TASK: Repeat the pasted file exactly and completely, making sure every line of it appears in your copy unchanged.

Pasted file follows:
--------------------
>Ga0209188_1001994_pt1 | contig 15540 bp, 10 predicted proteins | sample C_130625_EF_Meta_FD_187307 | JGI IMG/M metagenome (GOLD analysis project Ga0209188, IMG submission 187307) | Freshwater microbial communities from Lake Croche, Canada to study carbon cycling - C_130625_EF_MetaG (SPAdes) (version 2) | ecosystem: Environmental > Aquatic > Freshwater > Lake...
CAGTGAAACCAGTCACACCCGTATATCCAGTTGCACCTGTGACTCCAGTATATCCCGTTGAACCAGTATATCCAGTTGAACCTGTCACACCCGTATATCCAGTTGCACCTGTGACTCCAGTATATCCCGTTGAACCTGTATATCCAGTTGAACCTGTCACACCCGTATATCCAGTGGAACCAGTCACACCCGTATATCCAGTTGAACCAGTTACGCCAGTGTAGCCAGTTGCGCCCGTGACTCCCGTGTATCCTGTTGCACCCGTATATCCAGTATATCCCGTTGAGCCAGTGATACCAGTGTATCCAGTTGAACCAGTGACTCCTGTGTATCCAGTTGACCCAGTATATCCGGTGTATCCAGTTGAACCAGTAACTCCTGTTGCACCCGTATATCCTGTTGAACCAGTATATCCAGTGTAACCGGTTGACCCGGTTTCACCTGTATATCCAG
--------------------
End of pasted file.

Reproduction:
>Ga0209188_1001994_pt1 | contig 15540 bp, 10 predicted proteins | sample C_130625_EF_Meta_FD_187307 | JGI IMG/M metagenome (GOLD analysis project Ga0209188, IMG submission 187307) | Freshwater microbial communities from Lake Croche, Canada to study carbon cycling - C_130625_EF_MetaG (SPAdes) (version 2) | ecosystem: Environmental > Aquatic > Freshwater > Lake...
CAGTGAAACCAGTCACACCCGTATATCCAGTTGCACCTGTGACTCCAGTATATCCCGTTGAACCAGTATATCCAGTTGAACCTGTCACACCCGTATATCCAGTTGCACCTGTGACTCCAGTATATCCCGTTGAACCTGTATATCCAGTTGAACCTGTCACACCCGTATATCCAGTGGAACCAGTCACACCCGTATATCCAGTTGAACCAGTTACGCCAGTGTAGCCAGTTGCGCCCGTGACTCCCGTGTATCCTGTTGCACCCGTATATCCAGTATATCCCGTTGAGCCAGTGATACCAGTGTATCCAGTTGAACCAGTGACTCCTGTGTATCCAGTTGACCCAGTATATCCGGTGTATCCAGTTGAACCAGTAACTCCTGTTGCACCCGTATATCCTGTTGAACCAGTATATCCAGTGTAACCGGTTGACCCGGTTTCACCTGTATATCCAG